The media have been in a froth lately over news that Facebook's "Trending Topics" are subject to human bias, supposedly to the detriment of conservative viewpoints. But American voters don't really care, according to a survey from news analytics firm Morning Consult.
Forty-seven percent of survey respondents said they were "very comfortable" or "somewhat comfortable" with social media networks determining the news that people see on their sites. Seventeen percent were "not very comfortable," another 17 percent were "not comfortable" and 20 percent had no opinion.
Democrats were notably happier about the idea than Republicans -- perhaps no surprise given the particular claims about Facebook. Fifty-five percent of Democrats and only 42 percent of Republicans were at least somewhat comfortable.
If the bias allegations are true -- Facebook says they aren't -- the social giant's news editors would sometimes suppress articles from conservative outlets in the Trending Topics module, a sort of sidebar where people can see "popular" stories. The response to those claims was strong enough that Facebook CEO Mark Zuckerberg pledged to meet with conservative media personalities this week.
In the same poll, Republicans were more likely than Democrats -- 36 percent to 28 percent -- to say the selection of news stories on social media should be determined purely by "the level of reader interest."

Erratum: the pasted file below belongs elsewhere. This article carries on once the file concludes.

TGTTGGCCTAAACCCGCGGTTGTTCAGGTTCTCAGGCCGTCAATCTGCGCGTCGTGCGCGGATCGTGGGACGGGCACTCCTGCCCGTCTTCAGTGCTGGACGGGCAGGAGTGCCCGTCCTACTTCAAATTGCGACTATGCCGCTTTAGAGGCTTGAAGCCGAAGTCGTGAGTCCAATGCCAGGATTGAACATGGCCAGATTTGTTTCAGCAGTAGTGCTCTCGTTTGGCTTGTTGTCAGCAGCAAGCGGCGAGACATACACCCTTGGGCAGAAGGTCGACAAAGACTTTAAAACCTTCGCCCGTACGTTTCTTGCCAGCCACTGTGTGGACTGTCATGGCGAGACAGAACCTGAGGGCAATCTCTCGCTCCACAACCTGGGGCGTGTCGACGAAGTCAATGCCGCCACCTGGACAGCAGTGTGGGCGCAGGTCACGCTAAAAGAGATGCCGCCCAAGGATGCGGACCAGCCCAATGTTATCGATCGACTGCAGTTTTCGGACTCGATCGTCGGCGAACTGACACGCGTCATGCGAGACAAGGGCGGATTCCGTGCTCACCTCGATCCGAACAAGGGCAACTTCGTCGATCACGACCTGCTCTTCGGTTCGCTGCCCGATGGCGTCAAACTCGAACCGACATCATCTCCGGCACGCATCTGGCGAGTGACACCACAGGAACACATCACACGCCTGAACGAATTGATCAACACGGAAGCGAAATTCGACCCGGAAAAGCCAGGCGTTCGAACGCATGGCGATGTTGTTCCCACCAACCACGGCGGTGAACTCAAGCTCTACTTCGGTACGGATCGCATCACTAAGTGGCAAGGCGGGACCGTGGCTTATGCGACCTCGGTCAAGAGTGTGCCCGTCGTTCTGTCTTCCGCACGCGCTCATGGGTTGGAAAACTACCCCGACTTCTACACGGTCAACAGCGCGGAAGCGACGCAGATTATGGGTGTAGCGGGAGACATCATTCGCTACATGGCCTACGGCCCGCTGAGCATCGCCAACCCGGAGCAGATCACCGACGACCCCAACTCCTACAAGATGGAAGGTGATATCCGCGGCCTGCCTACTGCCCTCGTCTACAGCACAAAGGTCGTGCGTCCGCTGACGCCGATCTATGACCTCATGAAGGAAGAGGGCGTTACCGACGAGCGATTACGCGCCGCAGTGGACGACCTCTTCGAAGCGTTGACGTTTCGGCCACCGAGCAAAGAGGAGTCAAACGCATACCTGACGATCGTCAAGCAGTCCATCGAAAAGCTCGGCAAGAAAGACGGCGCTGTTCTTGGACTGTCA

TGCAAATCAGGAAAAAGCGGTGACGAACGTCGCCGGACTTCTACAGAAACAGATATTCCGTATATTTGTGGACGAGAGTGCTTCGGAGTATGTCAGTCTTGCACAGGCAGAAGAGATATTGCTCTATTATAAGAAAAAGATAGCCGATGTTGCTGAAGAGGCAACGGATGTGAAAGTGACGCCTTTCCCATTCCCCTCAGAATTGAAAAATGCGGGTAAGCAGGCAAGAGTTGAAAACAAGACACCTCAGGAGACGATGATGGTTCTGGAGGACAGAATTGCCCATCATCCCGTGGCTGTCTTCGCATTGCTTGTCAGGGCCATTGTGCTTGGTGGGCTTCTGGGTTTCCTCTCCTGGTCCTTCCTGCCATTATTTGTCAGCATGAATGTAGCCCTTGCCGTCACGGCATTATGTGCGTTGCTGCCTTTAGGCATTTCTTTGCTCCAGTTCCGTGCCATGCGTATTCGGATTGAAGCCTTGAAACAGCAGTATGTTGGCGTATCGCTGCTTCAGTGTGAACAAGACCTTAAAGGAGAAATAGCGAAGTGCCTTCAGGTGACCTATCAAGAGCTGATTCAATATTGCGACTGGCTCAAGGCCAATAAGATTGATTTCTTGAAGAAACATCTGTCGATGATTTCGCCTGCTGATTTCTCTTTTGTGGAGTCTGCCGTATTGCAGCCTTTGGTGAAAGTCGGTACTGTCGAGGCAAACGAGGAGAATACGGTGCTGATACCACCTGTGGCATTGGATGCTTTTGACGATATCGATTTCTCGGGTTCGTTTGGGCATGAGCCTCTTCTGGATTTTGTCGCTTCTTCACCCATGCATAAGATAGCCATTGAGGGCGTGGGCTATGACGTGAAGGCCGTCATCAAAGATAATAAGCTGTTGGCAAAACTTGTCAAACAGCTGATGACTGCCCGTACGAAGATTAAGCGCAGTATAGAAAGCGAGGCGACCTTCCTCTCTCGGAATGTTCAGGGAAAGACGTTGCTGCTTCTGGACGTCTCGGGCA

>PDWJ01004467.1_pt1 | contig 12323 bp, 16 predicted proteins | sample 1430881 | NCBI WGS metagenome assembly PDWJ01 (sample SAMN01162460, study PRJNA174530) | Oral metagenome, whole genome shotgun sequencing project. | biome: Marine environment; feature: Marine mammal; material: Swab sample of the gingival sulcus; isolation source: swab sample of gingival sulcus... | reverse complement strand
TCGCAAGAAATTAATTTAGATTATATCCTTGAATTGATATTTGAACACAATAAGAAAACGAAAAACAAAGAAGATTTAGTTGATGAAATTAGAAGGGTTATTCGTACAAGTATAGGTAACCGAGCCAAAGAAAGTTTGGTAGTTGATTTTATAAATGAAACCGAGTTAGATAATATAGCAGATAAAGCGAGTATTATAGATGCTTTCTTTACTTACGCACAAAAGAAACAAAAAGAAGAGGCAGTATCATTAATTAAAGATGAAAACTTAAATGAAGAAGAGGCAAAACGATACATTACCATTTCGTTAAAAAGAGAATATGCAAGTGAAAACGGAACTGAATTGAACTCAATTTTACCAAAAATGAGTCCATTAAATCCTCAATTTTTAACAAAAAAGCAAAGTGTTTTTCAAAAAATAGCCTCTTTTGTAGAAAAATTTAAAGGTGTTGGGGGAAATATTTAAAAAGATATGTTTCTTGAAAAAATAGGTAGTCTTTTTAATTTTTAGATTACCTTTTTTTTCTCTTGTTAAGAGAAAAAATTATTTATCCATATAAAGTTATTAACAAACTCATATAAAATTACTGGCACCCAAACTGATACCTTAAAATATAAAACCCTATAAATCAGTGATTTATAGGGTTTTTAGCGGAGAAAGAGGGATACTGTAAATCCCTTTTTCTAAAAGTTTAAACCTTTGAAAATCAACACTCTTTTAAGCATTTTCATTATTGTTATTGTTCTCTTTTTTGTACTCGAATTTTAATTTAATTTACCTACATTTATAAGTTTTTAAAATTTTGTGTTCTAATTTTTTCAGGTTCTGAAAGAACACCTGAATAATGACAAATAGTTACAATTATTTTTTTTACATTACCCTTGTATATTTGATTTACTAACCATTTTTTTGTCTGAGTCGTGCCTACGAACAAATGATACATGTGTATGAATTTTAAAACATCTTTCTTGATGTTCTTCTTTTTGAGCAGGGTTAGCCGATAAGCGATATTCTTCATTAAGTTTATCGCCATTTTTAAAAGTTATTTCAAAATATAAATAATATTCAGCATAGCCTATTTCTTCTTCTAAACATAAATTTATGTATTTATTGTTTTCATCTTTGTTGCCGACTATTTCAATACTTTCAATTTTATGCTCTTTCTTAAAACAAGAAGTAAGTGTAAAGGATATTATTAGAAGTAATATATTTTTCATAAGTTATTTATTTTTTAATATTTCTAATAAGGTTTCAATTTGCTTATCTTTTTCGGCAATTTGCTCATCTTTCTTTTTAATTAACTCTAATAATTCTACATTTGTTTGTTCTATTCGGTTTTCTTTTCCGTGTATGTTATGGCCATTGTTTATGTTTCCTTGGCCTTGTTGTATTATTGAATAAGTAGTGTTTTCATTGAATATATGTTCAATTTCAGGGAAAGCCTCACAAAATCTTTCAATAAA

Overall, 31 percent of survey respondents chose that option, versus news being determined by "editors at the social media companies" or by a combination of the two.
The online survey was conducted from May 13 to 15 among a national sample of 2,000 registered voters.
In a sense, reader interest is what drives Facebook. While Trending Topics are edited by humans, Facebook's News Feed -- the central hub where you consume content -- operates according to an algorithm that shows you items you're likely to interact with. Despite any supposed bias in Trending Topics, conservative news is widely shared in News Feed.
Of course, Facebook's automated process is still constructed and tweaked by humans who ultimately determine which parameters are prioritized. For example, the company has recently given extra attention to live videos broadcast via the Facebook app. That means you're more likely to see those videos in your News Feed even as most people say they aren't interested in using that app.
In an ironic twist for a story about how people are exposed to news on social networks, 31 percent of the survey respondents said they'd heard about the bias controversy from television news while only 18 percent heard about it from Facebook. Fifty-five percent overall said they get news from social media.